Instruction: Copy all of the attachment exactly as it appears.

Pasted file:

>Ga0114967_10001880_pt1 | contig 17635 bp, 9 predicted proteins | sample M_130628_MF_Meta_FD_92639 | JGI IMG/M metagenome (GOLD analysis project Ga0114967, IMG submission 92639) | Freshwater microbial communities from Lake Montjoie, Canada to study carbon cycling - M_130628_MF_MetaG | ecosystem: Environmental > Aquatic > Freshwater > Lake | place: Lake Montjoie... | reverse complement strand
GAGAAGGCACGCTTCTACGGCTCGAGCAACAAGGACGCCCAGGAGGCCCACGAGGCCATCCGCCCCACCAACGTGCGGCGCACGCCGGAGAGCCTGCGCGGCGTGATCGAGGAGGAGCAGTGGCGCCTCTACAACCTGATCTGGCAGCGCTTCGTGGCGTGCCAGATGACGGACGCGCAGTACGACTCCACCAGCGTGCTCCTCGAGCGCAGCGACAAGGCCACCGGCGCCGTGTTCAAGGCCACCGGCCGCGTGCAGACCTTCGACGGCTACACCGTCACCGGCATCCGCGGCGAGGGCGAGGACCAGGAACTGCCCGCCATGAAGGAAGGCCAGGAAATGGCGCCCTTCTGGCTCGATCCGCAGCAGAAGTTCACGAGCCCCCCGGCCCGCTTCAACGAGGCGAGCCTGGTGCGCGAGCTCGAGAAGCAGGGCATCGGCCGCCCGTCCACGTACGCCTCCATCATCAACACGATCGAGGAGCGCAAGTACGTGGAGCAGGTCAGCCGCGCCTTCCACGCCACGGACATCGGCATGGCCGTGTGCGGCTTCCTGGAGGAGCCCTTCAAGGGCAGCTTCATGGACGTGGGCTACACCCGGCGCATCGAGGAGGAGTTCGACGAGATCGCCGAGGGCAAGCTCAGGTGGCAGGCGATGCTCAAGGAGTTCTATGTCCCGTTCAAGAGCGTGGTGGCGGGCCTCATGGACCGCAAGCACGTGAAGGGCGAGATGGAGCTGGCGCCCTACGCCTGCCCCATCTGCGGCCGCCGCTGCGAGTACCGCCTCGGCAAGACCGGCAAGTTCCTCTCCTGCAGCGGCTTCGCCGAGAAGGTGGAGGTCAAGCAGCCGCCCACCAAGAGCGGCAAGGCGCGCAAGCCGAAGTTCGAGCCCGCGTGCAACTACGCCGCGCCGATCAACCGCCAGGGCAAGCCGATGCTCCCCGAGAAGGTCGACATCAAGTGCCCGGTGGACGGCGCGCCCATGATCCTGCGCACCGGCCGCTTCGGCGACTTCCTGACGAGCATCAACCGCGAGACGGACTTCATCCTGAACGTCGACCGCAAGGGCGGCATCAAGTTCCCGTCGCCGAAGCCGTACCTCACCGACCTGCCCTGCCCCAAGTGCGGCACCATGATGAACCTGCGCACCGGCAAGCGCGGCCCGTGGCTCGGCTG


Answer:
>Ga0114967_10001880_pt1 | contig 17635 bp, 9 predicted proteins | sample M_130628_MF_Meta_FD_92639 | JGI IMG/M metagenome (GOLD analysis project Ga0114967, IMG submission 92639) | Freshwater microbial communities from Lake Montjoie, Canada to study carbon cycling - M_130628_MF_MetaG | ecosystem: Environmental > Aquatic > Freshwater > Lake | place: Lake Montjoie... | reverse complement strand
GAGAAGGCACGCTTCTACGGCTCGAGCAACAAGGACGCCCAGGAGGCCCACGAGGCCATCCGCCCCACCAACGTGCGGCGCACGCCGGAGAGCCTGCGCGGCGTGATCGAGGAGGAGCAGTGGCGCCTCTACAACCTGATCTGGCAGCGCTTCGTGGCGTGCCAGATGACGGACGCGCAGTACGACTCCACCAGCGTGCTCCTCGAGCGCAGCGACAAGGCCACCGGCGCCGTGTTCAAGGCCACCGGCCGCGTGCAGACCTTCGACGGCTACACCGTCACCGGCATCCGCGGCGAGGGCGAGGACCAGGAACTGCCCGCCATGAAGGAAGGCCAGGAAATGGCGCCCTTCTGGCTCGATCCGCAGCAGAAGTTCACGAGCCCCCCGGCCCGCTTCAACGAGGCGAGCCTGGTGCGCGAGCTCGAGAAGCAGGGCATCGGCCGCCCGTCCACGTACGCCTCCATCATCAACACGATCGAGGAGCGCAAGTACGTGGAGCAGGTCAGCCGCGCCTTCCACGCCACGGACATCGGCATGGCCGTGTGCGGCTTCCTGGAGGAGCCCTTCAAGGGCAGCTTCATGGACGTGGGCTACACCCGGCGCATCGAGGAGGAGTTCGACGAGATCGCCGAGGGCAAGCTCAGGTGGCAGGCGATGCTCAAGGAGTTCTATGTCCCGTTCAAGAGCGTGGTGGCGGGCCTCATGGACCGCAAGCACGTGAAGGGCGAGATGGAGCTGGCGCCCTACGCCTGCCCCATCTGCGGCCGCCGCTGCGAGTACCGCCTCGGCAAGACCGGCAAGTTCCTCTCCTGCAGCGGCTTCGCCGAGAAGGTGGAGGTCAAGCAGCCGCCCACCAAGAGCGGCAAGGCGCGCAAGCCGAAGTTCGAGCCCGCGTGCAACTACGCCGCGCCGATCAACCGCCAGGGCAAGCCGATGCTCCCCGAGAAGGTCGACATCAAGTGCCCGGTGGACGGCGCGCCCATGATCCTGCGCACCGGCCGCTTCGGCGACTTCCTGACGAGCATCAACCGCGAGACGGACTTCATCCTGAACGTCGACCGCAAGGGCGGCATCAAGTTCCCGTCGCCGAAGCCGTACCTCACCGACCTGCCCTGCCCCAAGTGCGGCACCATGATGAACCTGCGCACCGGCAAGCGCGGCCCGTGGCTCGGCTG